Tokyo Keiki had first introduced ultrasonic clamp-on flowmeters to commercial markets in Japan in 1963.  In 1971, Badger Meter first brought clamp-on ultrasonic flowmeters to the United States by reselling Tokyo Keiki’s meters. In 1972, Controlotron began manufacturing its clamp-on ultrasonic flowmeters in Long Island, New York.  In the late 1970s and early 1980s, Doppler flowmeters began to be used.  Because they were not well understood, they were often misapplied.  As a result, many users got a bad impression of ultrasonic flowmeters during this time.  In the 1990s, transit-time emerged as the leading ultrasonic technology, and ultrasonic meters began growing significantly in popularity and capabilities.

In the early 1980s, both Panametrics and Ultraflux experimented with ultrasonic meters for gas-flow measurement. In the mid-1990s, a group called Group Europeen de Recherches Gaziers (GERG) published a technical monograph on ultrasonic flowmeters for gas flow measurement. A monograph out of GERG led to increased European ultrasonic flowmeter use from 1996 to 1999.

The GERG monograph laid the groundwork for the publication of AGA-9 by the American Gas Association. AGA-9 lays out criteria for using ultrasonic flowmeters for custody-transfer applications. Since its publication in June 1998, ultrasonic flowmeters have become widely used for custody transfer of natural gas. They are especially suited for measuring gas flow in large pipelines, easily handling flow in those above 20 inches in diameter, as well as smaller pipelines. Its main competitors for custody transfer of natural gas are the differential-pressure (DP) orifice meter and turbine flowmeter.

It used to be standard practice to divide the ultrasonic flowmeter market up according to whether the meters are transit-time, Doppler or hybrid. Traditional use of transit-time meters was to clean liquids, while Doppler meters handle fluids with impurities. Hybrid meters are a combination of transit-time and Doppler, and use one technology or the other, depending on the fluid. In the past 10 years, transit-time suppliers made great progress getting transit-time meters to measure fluid flows with some impurities. As a result, Doppler and hybrid meters are less important since transit-time meters are now used for applications previously reserved for Doppler meters. Another reason for growth in transit-time meters is their use in energy industries, mainly oil and gas, within which Doppler flowmeters play no major role.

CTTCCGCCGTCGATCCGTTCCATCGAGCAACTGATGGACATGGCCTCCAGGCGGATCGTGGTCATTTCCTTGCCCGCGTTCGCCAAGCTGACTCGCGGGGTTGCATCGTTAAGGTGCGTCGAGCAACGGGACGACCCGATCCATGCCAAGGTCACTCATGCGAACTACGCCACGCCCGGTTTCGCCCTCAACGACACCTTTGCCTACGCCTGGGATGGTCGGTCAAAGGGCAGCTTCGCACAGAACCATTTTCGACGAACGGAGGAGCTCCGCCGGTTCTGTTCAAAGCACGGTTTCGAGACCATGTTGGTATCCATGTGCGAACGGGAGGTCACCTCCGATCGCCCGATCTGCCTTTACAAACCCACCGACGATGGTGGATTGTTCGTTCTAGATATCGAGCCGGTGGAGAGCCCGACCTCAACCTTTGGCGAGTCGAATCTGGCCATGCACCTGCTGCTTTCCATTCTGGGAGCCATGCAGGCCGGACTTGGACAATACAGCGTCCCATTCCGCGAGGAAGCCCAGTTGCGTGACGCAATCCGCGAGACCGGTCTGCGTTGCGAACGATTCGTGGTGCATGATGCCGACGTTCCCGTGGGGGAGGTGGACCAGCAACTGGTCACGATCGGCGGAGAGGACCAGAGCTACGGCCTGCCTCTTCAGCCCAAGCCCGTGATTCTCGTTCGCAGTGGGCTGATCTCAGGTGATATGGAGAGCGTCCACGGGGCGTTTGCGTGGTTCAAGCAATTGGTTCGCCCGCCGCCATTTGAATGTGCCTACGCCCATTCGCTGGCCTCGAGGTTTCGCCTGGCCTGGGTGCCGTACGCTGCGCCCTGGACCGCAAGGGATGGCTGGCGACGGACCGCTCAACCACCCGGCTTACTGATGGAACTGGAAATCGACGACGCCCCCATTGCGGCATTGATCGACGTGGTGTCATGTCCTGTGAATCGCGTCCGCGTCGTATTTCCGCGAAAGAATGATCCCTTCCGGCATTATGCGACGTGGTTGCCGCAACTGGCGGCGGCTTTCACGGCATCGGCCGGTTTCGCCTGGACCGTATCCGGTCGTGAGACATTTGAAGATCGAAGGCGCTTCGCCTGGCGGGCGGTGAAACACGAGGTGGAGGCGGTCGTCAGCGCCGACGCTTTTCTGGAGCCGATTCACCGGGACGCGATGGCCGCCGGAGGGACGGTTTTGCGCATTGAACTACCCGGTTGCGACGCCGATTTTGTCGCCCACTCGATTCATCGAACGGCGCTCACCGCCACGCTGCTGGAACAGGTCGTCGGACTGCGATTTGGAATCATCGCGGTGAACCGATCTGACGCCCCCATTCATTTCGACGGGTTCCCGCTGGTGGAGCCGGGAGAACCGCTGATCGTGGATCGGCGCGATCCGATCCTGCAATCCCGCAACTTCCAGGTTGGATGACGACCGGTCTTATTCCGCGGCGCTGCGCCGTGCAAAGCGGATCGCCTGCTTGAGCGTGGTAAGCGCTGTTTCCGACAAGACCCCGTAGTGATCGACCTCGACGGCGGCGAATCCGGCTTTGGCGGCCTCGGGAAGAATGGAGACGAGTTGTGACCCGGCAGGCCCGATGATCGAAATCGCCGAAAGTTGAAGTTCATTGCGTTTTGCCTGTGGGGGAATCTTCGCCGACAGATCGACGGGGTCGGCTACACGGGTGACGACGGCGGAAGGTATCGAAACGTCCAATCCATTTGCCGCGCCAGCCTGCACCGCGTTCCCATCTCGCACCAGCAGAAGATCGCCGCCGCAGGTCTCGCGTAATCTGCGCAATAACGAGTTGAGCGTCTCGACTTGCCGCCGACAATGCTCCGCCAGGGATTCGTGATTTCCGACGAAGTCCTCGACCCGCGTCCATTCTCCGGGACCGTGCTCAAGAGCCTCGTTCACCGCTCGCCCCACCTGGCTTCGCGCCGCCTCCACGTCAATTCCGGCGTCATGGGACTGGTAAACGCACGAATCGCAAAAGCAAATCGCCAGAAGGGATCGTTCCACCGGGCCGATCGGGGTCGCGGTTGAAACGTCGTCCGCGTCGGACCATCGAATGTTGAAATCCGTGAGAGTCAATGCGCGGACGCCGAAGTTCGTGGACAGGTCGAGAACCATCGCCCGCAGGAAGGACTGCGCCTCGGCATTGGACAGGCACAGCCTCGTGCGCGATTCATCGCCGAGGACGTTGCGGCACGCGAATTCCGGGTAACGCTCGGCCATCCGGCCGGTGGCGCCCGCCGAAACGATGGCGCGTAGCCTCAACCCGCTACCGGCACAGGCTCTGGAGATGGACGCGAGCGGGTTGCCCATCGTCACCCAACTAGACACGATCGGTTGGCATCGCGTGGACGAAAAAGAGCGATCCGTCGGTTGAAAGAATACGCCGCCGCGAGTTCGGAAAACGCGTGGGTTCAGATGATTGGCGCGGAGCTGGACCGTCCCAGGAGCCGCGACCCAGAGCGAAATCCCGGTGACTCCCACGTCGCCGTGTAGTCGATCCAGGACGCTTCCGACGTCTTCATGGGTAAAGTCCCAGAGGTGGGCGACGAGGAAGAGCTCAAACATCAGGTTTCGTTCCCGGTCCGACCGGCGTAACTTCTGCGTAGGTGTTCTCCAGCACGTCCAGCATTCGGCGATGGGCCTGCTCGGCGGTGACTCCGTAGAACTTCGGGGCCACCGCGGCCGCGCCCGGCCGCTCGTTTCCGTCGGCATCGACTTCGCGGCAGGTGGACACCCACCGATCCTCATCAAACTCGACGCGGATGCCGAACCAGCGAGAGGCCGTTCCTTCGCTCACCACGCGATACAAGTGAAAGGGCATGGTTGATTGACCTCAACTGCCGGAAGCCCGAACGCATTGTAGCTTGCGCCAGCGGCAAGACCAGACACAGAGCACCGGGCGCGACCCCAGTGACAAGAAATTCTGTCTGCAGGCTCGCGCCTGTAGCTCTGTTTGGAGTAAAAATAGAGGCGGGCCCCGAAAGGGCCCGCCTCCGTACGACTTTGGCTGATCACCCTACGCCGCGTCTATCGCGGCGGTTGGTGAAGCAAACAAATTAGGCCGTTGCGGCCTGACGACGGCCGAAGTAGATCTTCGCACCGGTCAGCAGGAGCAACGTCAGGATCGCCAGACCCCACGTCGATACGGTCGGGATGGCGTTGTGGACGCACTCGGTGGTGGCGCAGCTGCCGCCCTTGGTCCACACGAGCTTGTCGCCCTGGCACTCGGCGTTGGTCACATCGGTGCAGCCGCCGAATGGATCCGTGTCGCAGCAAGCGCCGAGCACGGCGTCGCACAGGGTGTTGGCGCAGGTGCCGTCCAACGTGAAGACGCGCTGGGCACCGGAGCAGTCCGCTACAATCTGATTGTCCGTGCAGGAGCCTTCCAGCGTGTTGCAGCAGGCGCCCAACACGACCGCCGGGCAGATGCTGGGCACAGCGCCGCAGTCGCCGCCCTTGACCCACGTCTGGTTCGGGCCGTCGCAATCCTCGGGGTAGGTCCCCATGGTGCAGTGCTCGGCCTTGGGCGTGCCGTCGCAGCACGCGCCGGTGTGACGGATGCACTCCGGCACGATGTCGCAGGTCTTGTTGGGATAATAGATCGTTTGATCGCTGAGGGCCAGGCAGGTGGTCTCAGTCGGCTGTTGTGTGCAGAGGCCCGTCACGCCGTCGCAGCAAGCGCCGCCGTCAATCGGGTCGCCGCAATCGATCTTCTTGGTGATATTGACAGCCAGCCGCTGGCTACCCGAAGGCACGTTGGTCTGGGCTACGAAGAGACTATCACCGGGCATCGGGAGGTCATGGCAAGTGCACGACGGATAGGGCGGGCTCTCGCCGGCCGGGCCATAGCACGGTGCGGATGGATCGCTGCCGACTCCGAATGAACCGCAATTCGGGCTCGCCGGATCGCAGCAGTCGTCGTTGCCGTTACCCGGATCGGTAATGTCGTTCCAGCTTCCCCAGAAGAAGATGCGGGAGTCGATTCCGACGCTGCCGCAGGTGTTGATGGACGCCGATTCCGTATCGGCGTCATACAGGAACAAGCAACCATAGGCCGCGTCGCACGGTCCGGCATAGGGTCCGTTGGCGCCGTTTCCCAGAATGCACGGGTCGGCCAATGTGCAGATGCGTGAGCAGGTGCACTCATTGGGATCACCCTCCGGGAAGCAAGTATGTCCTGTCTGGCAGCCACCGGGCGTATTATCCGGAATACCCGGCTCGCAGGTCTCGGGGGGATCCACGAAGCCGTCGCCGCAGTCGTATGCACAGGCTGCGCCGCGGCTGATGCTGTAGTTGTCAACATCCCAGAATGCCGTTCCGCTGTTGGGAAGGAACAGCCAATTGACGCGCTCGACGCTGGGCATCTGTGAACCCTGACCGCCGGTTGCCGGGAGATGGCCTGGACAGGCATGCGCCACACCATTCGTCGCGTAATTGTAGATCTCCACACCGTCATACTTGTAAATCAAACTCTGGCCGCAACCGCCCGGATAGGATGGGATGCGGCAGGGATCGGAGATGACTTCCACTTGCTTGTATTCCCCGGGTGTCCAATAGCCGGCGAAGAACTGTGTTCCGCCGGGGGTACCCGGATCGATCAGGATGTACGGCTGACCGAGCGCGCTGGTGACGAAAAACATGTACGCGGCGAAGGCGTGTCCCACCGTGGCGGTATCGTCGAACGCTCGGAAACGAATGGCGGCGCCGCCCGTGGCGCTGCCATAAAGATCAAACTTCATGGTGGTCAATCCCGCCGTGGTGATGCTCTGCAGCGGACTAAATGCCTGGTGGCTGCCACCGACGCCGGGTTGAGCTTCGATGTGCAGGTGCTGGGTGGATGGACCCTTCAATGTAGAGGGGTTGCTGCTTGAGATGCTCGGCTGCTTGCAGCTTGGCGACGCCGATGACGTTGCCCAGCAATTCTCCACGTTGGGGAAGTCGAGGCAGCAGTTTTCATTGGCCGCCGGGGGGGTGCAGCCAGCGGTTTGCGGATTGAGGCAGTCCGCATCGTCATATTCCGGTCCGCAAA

Mounting type is now the more useful way to classify ultrasonic flowmeters, rather than transit time vs. Doppler. Three main mounting types for ultrasonic flowmeters include:

  • ·         Inline

  • ·         Clamp-on

  • ·         Insertion

Inline ultrasonic flowmeters are mounted with a meter body in the pipe. Inline meters achieve the highest accuracy of any ultrasonic meters, and multipath ultrasonic meters are inline meters. Multipath meters have three or more ultrasonic signals or “paths” to determine flow velocity. This gives them greater accuracy than single- and dual-path meters. The most common number of paths is four, five and six, but some multi-path meters have eight, 12 or even 18 paths. Inline meters are used for custody transfer applications.

Clamp-on meter disadvantages limit their usefulness in certain situations. The ultrasonic signal can be attenuated by the pipe wall. Knowing pipe-wall thickness and composition can be important. In addition, build-up on the inside of the pipe wall can affect the internal diameter of the pipe. Knowing the internal pipe diameter is important to getting a correct flowmeter reading.

Insertion meters are sometimes used in large pipes when a spool-piece would be expensive. They have a cost-advantage over inline meters since there is no meter body. Insertion meters go into a hole drilled in the pipe wall. They are widely used in stack-gas and exhaust-flow monitoring. Here they compete with DP flowmeters using averaging Pitot tubes and with thermal flowmeters.

A close-up of a machine

Description automatically generated with low confidenceBackground of technology

Ultrasonic flowmeters have been gaining acceptance over the last decade as end-users come to understand and appreciate the technology -- although some are just now discovering the advantages and potential of ultrasonic flow measurement.

The ultrasonic flowmeter market is still a relatively new technology. Tokyo Keiki first introduced ultrasonic flowmeters to commercial markets in Japan in 1963. In 1972, Controlotron introduced the first clamp-on ultrasonic flowmeter to the United States. In the late 1970s and early 1980s, Doppler flowmeters began to be used. 

Because ultrasonic flowmeters were not well understood at first, they were often misapplied. As a result, many users got a bad impression of the meters during this time. It was not until the 1990s that ultrasonic flowmeters began to be widely used for industrial applications. 

The rapidly expanding market for gas flow measurement is one of the major reasons for strong projected growth in the ultrasonic flowmeter market. Energy, including energy conservation, and other markets have the potential to create even more demand, particularly as the technology improves to enable new applications.